Curriculum Guideline

Weather and Climate

Effective Date:
Course
Discontinued
No
Course Code
GEOG 1110
Descriptive
Weather and Climate
Department
Geography and the Environment
Faculty
Humanities & Social Sciences
Credits
4.00
Start Date
End Term
201810
PLAR
Yes
Semester Length
15
Max Class Size
28
Contact Hours
Lecture: 2 hrs. per week / semester Labs/field work: 3 hrs. per week / semester
Method Of Instruction
Lecture
Lab
Field Experience
Methods Of Instruction

The course will employ a variety of instructional methods to accomplish its objectives, including some of the following:  lecture, labs, field work, analysis and interpretation of surface weather charts and satellite images, slides, videos, individual and/or team projects and small group discussions.

Course Description
Why do certain places have particular kinds of weather? How do forecasters predict the weather? Is global warming really happening? These questions are among those addressed in this interactive and hands-on introduction to meteorology, climatology and biogeography. In Geography 1110, energy concepts and radiation laws are used to examine atmospheric processes and patterns. Concepts examined include atmospheric and oceanic circulation, weather elements and patterns, severe weather, climate patterns, and past and future climate change. Plant and animal distribution patterns and their causes are also studied, along with human impacts on the atmosphere and biosphere.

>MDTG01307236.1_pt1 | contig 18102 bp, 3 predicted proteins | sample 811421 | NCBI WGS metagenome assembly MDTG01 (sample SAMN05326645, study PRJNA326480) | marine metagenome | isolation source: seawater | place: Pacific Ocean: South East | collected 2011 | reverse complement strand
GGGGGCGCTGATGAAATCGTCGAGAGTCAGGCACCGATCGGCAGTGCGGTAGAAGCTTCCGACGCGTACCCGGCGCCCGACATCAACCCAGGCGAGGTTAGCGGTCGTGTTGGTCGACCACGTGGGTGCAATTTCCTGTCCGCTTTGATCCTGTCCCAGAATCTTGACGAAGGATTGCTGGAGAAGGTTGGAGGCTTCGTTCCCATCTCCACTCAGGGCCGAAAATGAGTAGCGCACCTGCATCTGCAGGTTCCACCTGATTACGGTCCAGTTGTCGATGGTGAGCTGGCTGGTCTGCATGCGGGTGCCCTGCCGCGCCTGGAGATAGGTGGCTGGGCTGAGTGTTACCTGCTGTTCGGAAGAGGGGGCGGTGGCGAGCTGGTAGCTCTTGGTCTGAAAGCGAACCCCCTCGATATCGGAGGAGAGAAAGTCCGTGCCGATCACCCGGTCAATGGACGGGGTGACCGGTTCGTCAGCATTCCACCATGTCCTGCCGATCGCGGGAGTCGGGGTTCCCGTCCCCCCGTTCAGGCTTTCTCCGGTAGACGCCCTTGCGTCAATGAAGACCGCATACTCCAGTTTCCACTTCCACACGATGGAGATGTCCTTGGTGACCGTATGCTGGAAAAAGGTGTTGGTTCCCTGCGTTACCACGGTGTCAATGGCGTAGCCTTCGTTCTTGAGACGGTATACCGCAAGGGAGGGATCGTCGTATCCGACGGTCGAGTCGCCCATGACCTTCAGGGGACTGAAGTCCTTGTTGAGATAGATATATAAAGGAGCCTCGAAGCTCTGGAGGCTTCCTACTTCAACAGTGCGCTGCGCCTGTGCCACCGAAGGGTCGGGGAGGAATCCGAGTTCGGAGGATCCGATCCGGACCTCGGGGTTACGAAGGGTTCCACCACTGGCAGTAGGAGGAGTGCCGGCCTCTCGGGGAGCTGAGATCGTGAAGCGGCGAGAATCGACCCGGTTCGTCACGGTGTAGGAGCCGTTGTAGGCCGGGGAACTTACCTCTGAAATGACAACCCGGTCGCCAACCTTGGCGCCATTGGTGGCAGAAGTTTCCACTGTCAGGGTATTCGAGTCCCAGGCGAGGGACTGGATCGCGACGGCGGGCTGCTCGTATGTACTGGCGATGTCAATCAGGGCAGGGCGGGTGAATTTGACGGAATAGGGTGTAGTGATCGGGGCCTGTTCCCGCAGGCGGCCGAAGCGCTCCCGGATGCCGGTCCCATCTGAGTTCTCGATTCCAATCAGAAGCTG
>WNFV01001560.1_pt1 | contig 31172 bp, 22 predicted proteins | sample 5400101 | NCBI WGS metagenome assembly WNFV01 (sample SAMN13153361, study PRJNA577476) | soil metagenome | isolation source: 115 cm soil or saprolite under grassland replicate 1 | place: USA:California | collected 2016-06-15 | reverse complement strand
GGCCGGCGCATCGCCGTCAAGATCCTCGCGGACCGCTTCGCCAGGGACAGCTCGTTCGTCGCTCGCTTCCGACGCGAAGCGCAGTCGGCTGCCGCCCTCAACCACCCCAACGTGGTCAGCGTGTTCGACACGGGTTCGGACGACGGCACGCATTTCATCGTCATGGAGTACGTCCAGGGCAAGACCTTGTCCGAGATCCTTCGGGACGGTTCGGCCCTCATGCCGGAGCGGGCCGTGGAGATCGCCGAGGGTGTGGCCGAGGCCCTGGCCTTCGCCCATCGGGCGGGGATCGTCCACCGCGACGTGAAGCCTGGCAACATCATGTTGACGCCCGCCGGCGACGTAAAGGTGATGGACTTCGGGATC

Course Content
  1. Introduction
    • Scientific method
    • Systems theory and its application to planet Earth
    • Sun / Earth geometry
  2. Solar Energy and Radiation Laws
    • First Law of Thermodynamics
    • Electromagnetic radiation
    • Wien’s Displacement Law, Stephan-Boltzmann Law and the Inverse Square Law
    • Variation in the receipt of solar radiation
  3. The Earth's Atmosphere
    • Evolution of the modern atmosphere
    • Classification of the atmosphere
    • Anthropogenic atmospheric pollutants and their effects
  4. Energy Concepts, Energy Balance
    • Second Law of Thermodynamics
    • Energy transfer, transmission and absorption
    • Heat energy concepts
    • Radiation and energy balances
  5. Temperature Variation
    • Influences on temperature
    • Temperature patterns
    • Measurement of temperature
  6. Pressure and Atmospheric Circulation
    • Pressure and its variation, distribution and measurement
    • Gas Law
    • Forces influencing the direction and speed of upper level and surface winds
    • Patterns of atmospheric and oceanic circulation
    • Macro- and meso-scale winds
  7. Moisture in the Atmosphere
    • Indices of water vapour content
      • Methods and forms of condensation
      • Mechanisms and forms of precipitation
  8. Adiabatic Processes and Stability
    • Diabatic and adiabatic processes
    • Lapse rates
    • Concept and types of stability
  9. Air Masses, Fronts, Mid-latitude Cyclones
    • Air mass formation, classification and modification